Another piece “around” now almost-finished-paper.
In the study we describe in the paper we carried out exploratory interviews (we did more 🙂 using critical incidents technique (see Intel white paper for similar approach), asking people to recall several situations when they needed in-house knowledge and discussed why and what they were looking for, how they found it and what problems were encountered.
During the interviews we found out that in many cases when people talk about “searching for knowledge” they look for
- information about knowledge (e.g. “what do we know about topic X in our organisation?”)
- knowledge representations (e.g. reports on certain subject)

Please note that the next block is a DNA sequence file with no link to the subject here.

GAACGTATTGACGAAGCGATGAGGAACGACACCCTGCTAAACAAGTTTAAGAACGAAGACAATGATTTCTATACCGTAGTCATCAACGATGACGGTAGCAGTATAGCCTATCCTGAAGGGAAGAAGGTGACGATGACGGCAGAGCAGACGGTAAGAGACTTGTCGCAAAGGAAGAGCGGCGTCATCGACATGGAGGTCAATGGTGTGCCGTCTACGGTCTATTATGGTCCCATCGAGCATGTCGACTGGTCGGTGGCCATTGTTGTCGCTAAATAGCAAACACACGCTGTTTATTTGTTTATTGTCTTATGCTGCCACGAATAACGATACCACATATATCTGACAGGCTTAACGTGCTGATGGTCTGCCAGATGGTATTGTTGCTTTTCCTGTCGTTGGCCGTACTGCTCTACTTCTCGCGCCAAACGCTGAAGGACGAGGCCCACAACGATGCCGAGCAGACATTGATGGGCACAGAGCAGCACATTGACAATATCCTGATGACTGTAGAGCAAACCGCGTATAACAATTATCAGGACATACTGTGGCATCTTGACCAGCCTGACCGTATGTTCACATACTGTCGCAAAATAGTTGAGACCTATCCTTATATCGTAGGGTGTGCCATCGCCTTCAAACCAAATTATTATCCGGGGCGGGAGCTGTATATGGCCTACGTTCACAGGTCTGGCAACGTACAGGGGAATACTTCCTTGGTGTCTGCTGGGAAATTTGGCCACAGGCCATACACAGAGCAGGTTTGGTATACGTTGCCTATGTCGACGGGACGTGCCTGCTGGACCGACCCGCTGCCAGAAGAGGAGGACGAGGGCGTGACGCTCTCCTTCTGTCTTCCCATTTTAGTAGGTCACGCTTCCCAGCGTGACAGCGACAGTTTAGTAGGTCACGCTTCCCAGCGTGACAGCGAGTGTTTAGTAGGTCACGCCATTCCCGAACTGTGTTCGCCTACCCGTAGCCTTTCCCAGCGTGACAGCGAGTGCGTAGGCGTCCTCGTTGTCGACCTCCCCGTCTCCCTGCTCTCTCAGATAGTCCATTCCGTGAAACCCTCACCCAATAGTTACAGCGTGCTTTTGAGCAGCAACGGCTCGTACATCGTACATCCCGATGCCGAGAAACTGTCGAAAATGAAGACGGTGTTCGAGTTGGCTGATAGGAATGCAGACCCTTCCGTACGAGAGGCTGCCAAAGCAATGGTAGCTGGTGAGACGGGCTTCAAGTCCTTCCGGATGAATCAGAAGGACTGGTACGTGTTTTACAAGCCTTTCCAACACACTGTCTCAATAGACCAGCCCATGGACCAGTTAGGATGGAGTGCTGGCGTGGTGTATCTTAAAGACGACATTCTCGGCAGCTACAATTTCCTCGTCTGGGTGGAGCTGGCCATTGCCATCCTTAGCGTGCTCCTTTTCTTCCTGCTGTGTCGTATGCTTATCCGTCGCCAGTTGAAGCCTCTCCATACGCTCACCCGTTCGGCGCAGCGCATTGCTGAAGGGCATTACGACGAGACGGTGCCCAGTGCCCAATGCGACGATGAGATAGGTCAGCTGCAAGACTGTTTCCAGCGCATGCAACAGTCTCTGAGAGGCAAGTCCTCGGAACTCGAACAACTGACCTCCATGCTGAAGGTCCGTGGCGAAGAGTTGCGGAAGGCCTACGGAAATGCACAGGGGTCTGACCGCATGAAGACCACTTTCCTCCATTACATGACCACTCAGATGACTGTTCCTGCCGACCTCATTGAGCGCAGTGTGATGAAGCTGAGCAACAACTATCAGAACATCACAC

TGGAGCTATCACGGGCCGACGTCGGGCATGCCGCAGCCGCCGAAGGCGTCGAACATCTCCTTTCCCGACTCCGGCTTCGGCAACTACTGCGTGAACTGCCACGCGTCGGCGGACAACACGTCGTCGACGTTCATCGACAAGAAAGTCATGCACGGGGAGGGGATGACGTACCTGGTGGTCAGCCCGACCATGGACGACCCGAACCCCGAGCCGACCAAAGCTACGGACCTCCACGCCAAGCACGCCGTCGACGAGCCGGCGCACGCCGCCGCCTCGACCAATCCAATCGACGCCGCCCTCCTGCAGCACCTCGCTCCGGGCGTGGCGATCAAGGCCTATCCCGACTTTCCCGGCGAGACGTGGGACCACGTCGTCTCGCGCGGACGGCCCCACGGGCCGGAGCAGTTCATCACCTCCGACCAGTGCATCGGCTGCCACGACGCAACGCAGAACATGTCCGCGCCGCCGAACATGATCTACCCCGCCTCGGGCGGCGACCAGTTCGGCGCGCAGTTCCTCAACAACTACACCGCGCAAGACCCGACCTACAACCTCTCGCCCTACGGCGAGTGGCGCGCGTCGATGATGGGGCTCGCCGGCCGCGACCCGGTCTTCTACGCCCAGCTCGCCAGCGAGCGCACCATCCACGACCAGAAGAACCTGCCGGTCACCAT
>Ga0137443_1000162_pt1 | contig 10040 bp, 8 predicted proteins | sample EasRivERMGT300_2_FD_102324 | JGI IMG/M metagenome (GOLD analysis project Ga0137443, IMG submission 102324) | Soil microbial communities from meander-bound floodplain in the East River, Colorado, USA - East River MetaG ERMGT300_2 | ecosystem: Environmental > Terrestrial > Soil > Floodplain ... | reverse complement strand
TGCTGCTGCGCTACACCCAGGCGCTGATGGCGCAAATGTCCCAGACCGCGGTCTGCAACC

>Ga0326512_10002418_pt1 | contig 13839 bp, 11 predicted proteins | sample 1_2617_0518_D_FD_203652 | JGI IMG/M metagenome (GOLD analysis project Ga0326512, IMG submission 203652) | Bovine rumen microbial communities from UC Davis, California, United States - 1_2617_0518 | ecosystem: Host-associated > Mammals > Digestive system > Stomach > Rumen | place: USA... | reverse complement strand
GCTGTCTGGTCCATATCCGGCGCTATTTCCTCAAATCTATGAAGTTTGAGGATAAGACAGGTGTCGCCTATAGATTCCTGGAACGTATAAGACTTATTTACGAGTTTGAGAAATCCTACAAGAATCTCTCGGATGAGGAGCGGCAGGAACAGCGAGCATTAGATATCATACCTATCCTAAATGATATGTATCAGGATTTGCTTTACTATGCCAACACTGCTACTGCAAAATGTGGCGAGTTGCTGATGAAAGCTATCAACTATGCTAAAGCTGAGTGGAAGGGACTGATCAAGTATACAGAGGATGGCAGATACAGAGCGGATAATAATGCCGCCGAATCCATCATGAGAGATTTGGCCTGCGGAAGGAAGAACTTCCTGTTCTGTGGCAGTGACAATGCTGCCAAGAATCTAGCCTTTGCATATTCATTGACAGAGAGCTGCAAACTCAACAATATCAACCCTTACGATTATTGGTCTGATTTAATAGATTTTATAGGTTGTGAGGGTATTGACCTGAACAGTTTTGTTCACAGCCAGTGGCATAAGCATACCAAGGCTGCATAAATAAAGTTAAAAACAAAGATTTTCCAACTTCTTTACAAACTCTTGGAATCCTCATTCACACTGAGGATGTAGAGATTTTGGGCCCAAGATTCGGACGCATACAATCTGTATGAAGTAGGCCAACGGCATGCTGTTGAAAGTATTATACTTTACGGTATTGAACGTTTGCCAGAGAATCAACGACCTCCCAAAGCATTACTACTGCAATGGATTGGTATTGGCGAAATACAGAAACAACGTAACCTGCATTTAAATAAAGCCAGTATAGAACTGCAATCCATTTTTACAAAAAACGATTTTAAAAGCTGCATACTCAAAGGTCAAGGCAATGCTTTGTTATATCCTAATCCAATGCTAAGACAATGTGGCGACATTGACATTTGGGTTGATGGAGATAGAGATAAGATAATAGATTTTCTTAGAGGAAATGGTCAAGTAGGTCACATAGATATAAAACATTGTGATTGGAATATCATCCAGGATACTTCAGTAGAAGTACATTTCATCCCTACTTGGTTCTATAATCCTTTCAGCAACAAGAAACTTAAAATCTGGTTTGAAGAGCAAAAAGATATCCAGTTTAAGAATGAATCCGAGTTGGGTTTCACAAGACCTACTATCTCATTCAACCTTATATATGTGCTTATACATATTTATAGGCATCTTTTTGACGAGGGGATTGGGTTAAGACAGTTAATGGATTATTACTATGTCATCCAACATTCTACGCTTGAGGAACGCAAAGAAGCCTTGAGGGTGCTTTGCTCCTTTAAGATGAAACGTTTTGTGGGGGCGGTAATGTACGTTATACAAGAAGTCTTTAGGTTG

- knowledgeable people
This findings support the argument that knowledge doesn’t exist “out there” (e.g. in documents) and that people need information cues and engagement of others to (re)construct it. A similar observation is made by Cross et. al. (2001: 102) who make a distinction between being informed about what another person knows and “the willingness of the person sought out to engage in problem solving rather than dump information”.
From this perspective “searching for knowledge” is in fact searching for information and people within an organisation in order to obtain knowledge. Or, “searching for knowledge” is a process of constructing personal learning experience, selecting learning resources and engaging others as facilitators.
Archived version of this entry is available at http://blog.mathemagenic.com/2004/04/26.html#a1186; comments are here.